The relationship between sarcopenia-related measurements and osteoporosis: The SARCOP study.

Tiftik T., Kara M., Koyuncu E. G., Kaymak B., Çelik Ö. F., Çiftçi İ., ...More

Osteoporosis international : a journal established as result of cooperation between the European Foundation for Osteoporosis and the National Osteoporosis Foundation of the USA, vol.34, no.1, pp.53-58, 2023 (SCI-Expanded) identifier identifier identifier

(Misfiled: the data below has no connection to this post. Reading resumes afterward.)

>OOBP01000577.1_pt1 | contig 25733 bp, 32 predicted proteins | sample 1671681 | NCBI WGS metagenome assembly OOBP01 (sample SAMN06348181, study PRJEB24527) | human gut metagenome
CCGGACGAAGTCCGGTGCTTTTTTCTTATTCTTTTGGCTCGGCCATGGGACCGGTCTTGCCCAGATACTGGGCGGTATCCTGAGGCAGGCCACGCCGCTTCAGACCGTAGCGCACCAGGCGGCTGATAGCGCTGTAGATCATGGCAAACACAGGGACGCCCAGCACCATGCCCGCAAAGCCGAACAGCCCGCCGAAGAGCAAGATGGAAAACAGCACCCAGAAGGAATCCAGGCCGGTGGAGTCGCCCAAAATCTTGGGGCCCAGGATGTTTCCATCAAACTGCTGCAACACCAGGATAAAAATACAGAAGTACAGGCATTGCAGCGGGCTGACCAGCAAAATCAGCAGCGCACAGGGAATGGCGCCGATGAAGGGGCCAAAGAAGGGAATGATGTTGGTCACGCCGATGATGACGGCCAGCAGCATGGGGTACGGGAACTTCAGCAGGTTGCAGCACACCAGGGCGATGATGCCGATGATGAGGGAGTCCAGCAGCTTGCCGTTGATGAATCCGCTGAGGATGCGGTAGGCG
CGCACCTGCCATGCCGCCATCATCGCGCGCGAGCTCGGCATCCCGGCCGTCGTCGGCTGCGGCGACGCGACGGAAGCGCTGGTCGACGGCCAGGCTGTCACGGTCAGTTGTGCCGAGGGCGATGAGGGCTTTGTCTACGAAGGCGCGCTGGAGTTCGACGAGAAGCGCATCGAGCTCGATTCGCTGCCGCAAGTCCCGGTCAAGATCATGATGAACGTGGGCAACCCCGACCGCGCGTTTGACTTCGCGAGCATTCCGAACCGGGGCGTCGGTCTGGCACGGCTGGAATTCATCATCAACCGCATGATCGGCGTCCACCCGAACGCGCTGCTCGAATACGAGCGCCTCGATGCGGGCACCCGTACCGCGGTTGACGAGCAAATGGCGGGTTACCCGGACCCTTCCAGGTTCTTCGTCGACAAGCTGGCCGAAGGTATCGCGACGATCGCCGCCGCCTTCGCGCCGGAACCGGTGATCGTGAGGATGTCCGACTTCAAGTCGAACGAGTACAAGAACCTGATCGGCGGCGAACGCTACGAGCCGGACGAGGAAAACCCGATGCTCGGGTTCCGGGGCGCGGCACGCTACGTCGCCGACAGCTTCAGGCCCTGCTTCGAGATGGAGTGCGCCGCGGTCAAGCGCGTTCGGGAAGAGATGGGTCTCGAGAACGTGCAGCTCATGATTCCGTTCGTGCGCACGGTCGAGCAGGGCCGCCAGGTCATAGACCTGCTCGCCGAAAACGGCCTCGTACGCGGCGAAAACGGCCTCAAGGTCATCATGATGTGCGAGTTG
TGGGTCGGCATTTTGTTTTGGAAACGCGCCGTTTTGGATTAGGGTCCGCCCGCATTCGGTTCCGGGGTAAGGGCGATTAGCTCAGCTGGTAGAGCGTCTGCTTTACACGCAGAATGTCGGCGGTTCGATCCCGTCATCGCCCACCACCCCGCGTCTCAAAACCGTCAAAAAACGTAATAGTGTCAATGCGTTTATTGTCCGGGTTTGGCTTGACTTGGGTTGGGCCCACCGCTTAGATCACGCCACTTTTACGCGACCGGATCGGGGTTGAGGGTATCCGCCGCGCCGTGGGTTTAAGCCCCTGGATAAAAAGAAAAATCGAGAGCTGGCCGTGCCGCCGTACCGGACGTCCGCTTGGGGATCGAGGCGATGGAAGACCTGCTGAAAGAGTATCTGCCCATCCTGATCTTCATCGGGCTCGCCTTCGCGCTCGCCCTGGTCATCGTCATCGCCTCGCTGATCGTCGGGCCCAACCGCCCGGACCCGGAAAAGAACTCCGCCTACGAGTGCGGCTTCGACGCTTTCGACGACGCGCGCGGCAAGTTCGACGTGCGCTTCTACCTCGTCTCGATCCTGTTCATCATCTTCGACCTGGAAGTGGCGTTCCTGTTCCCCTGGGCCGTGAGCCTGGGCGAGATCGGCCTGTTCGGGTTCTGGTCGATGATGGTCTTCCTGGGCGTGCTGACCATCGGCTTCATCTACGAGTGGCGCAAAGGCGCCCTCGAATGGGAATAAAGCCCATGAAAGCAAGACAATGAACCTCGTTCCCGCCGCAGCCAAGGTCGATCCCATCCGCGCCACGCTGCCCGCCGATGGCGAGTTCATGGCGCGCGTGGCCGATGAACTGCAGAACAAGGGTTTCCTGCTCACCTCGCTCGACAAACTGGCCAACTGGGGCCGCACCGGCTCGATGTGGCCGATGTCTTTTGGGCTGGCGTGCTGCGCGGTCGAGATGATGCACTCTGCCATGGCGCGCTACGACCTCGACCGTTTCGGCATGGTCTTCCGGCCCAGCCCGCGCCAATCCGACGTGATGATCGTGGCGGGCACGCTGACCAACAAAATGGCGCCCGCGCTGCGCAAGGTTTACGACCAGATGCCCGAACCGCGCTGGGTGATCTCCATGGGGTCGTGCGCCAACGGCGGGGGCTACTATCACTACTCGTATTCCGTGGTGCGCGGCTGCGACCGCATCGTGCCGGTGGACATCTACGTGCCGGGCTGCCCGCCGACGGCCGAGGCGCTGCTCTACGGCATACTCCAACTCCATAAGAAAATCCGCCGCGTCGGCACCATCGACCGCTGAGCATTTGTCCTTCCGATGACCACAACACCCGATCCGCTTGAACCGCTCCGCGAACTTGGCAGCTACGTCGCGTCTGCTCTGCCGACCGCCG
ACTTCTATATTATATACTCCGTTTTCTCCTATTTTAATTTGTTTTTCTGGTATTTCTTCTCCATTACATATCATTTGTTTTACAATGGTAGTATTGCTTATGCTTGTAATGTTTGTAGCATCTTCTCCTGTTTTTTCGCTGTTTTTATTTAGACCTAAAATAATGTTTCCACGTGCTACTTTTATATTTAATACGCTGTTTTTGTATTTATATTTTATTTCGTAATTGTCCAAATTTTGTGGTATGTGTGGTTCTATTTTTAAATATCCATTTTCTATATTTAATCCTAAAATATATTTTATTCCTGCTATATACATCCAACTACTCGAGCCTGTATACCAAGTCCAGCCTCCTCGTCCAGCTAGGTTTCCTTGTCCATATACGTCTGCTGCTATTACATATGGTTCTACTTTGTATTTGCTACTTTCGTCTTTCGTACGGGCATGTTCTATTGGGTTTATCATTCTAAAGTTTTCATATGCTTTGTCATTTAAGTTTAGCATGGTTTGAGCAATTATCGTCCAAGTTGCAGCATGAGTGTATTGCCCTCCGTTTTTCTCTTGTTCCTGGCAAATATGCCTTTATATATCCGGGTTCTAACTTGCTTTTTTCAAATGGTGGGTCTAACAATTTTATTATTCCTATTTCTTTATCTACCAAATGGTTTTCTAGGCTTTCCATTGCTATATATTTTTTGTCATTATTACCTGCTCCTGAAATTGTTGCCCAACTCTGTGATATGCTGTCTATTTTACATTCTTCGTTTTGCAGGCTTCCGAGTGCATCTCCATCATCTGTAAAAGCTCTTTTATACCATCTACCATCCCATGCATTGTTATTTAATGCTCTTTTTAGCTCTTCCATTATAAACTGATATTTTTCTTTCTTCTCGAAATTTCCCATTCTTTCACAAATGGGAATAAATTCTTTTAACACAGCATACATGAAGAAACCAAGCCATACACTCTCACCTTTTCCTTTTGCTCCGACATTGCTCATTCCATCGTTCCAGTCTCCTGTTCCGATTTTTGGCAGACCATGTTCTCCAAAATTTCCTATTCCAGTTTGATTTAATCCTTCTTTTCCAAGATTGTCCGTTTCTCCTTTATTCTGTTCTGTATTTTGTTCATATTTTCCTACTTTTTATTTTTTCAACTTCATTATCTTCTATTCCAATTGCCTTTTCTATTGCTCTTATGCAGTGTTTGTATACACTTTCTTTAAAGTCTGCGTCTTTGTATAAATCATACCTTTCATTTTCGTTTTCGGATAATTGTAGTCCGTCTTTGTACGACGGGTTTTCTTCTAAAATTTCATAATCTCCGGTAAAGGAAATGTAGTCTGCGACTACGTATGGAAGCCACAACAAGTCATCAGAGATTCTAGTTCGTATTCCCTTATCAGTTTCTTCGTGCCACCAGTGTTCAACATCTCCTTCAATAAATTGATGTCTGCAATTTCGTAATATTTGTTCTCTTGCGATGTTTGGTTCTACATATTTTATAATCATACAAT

As muscle and bone are closely-related, we have explored the association between sarcopenia-related measurements and bone mineral density (BMD) (and osteoporosis) in postmenopausal women. Grip strength, anterior thigh muscle thickness and chair stand test were found to be related with BMD. Additionally, grip strength < 22 kg increased the odds ratio of osteoporosis 1.6 times. Introduction As muscle and bone are two closely related tissues, we aimed to investigate the association between sarcopenia-related measurements (i.e., sonographic anterior thigh muscle thickness, grip strength, chair stand test (CST), gait speed) and clinical factors, lumbar/femoral BMD, and the presence of osteoporosis (OP) in postmenopausal women. Methods Community dwelling postmenopausal women from two physical and rehabilitation medicine outpatient clinics were consecutively included in this cross-sectional study. Demographic data, age, weight, height, education/exercise status, smoking, and comorbidities were registered. BMD measurements were performed from lumbar vertebrae (L1-4) and femoral neck using dual energy X-ray absorptiometry (DXA). A T-score of <= -2.5 SD in the lumbar vertebrae (L1-L4) and/or femoral neck was accepted as OP. Anterior thigh muscle thickness (MT) at the midthigh level was measured sonographically using a linear probe. Grip strength was measured from the dominant side. Physical performance was assessed by CST and gait speed. Results Among 546 postmenopausal women, 222 (40.7%) had OP. Among sarcopenia-related parameters, grip strength and anterior thigh MT were positively associated with lumbar vertebral BMD. CST performance was positively associated with femoral neck BMD. After adjusting for confounding factors, low grip strength (< 22 kg) increased 1.6 times the risk of OP. Conclusion Loss of muscle mass/function (i.e., sarcopenia) can coexist with loss of trabecular and cortical bone. To this end, grip strength and anterior thigh MT seem to be associated with the lumbar vertebral BMD, while CST is associated with the femoral neck BMD. Lastly, low grip strength might have an association with postmenopausal OP.